Taboos Around the World!
The word “taboo” originates from a mealtime in 1777 when British explorer James Cook invited a Tongan tribe to sit down with him and enjoy the food. The tribe refused, telling Cook it was taboo for them to do so. Startled, Cook, probably feeling a little taken aback, asked what taboo meant and after a little time with some help from the tribesmen, he found that it meant something that was forbidden inviolable or even cursed.
American is not likely to make a steak out of his dearly departed grandmother, but for the Korowai tribe in Western New Guinea consuming the carcass of the deceased is not a social faux pas. It’s rite.
Let’s start by traveling to the USA and looking at a controversial taboo that persists today. Having an intimate relationship with our own family member is seen as an immutable No-no in just about every culture not only because we deem it unethical. But also because the offspring of such a relationship is at risk of being genetically flawed. In the USA one famous incestuous relationship happened quite recently and that was with the Mamas & the Papas band leader John Phillips. He started having an intimate relationship with his own daughter Mackenzie. This was quite a shock when the story came out in 2009. Especially as his daughter told the press she had aborted his baby. In most US states that would be a crime punishable with a prison sentence although in New Jersey an incestuous relationship is legal. Marriage for the couple is not. Speaking of genetic flaws the author of “on the origin of species”
Charles Darwin married his first cousin they had 10 kids together and three of them died very young. In the UK incest is illegal but only for close family. What Darwin did then would be legal today in the UK. Staying in America for a moment, We know that when the index finger is pointed at someone it is almost universally seen as rude and that’s probably due to the export of Hollywood films. Outside of the USA is more complex.
In Asia holding up the forefinger and Index finger with the palm turned inwards is seen as a sign of cuteness but in the UK it’s liable to get you into a fight. This is because it was the signed English archers of the past show to their french rivals to prove they still had two fingers. The french would cut them off if they captured the archers so they couldn’t use them again to pull the straw on the archer’s bow. The sign now in the UK is the equivalent of giving the middle finger in the US. In most parts of Asia don’t point at anyone as its seen as impolite, while a thumb-up gesture in Israel where hitching rides is common is offensive.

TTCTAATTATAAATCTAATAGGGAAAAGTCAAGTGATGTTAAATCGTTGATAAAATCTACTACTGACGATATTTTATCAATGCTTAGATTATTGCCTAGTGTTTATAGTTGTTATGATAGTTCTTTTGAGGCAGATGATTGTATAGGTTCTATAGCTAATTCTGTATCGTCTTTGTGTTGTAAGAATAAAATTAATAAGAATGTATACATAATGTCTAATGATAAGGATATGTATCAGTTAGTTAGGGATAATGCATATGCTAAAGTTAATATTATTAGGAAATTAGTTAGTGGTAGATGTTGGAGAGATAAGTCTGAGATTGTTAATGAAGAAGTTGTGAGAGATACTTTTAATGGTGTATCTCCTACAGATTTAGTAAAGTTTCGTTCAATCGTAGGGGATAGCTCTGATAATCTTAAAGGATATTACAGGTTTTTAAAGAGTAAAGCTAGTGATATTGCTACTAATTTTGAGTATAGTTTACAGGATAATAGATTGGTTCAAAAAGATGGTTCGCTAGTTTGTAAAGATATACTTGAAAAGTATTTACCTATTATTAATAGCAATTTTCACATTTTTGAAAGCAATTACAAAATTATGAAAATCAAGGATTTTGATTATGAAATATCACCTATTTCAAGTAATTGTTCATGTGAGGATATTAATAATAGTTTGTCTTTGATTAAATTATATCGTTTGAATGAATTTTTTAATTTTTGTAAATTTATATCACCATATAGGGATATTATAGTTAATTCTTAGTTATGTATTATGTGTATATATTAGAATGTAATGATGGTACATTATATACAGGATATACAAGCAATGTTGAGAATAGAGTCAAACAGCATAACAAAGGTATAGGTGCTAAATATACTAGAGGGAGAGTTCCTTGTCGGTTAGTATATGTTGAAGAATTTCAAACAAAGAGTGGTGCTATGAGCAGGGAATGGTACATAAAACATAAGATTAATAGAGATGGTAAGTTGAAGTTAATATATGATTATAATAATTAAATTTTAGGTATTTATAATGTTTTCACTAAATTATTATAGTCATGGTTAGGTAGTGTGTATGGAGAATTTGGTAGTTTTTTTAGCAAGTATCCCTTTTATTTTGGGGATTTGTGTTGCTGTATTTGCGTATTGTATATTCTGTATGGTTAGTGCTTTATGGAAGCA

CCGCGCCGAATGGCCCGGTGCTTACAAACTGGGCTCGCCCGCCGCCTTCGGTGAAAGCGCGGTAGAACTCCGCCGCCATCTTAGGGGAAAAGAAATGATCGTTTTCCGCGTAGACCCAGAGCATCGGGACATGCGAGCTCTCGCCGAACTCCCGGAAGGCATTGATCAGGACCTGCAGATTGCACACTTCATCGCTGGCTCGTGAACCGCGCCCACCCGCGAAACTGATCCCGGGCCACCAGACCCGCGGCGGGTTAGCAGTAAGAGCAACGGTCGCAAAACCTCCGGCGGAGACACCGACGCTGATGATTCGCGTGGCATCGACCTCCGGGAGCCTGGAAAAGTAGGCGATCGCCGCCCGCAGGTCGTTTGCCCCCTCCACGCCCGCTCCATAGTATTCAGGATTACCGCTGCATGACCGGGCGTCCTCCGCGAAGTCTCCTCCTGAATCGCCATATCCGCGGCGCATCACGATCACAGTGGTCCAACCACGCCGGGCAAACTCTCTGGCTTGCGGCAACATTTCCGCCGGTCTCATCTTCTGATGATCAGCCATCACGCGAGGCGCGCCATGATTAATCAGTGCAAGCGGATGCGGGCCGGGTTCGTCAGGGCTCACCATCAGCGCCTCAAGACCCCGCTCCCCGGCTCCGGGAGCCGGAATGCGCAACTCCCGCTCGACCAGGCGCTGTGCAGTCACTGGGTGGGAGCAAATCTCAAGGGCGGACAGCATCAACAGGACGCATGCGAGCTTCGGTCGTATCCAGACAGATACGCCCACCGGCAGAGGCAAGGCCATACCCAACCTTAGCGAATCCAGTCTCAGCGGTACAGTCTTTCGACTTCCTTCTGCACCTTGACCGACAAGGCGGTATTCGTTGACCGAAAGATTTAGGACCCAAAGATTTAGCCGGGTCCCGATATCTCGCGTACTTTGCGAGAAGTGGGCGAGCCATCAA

let’s now look more at Asia where taboos are perhaps more prevalent. In some parts of Asia pointing at the soles of your feet at someone is seen as extreme rudeness and could easily get you into trouble. This is also true in Russia as well as parts of the middle east. That’s why when George W. Bush almost took a shoe to the head from an angry Iraqi journalist it was more symbolic than it was an act of violence. A shoe was a dirty weapon aimed at the highest and most esteemed point of the body. In countries such as Thailand and China putting your feet up on a chair and certainly anyplace near to where someone might put their head is seen as very disrespectful. The foot in most of Asia’s attitude is dirty and the head is seen as sacred. If you are planning to travel to Asia bare this mind lest you rankle the locals. okay, so the rude American may have upset his Asian host with his filthy big feet but what about the noise that guy makes when he eats?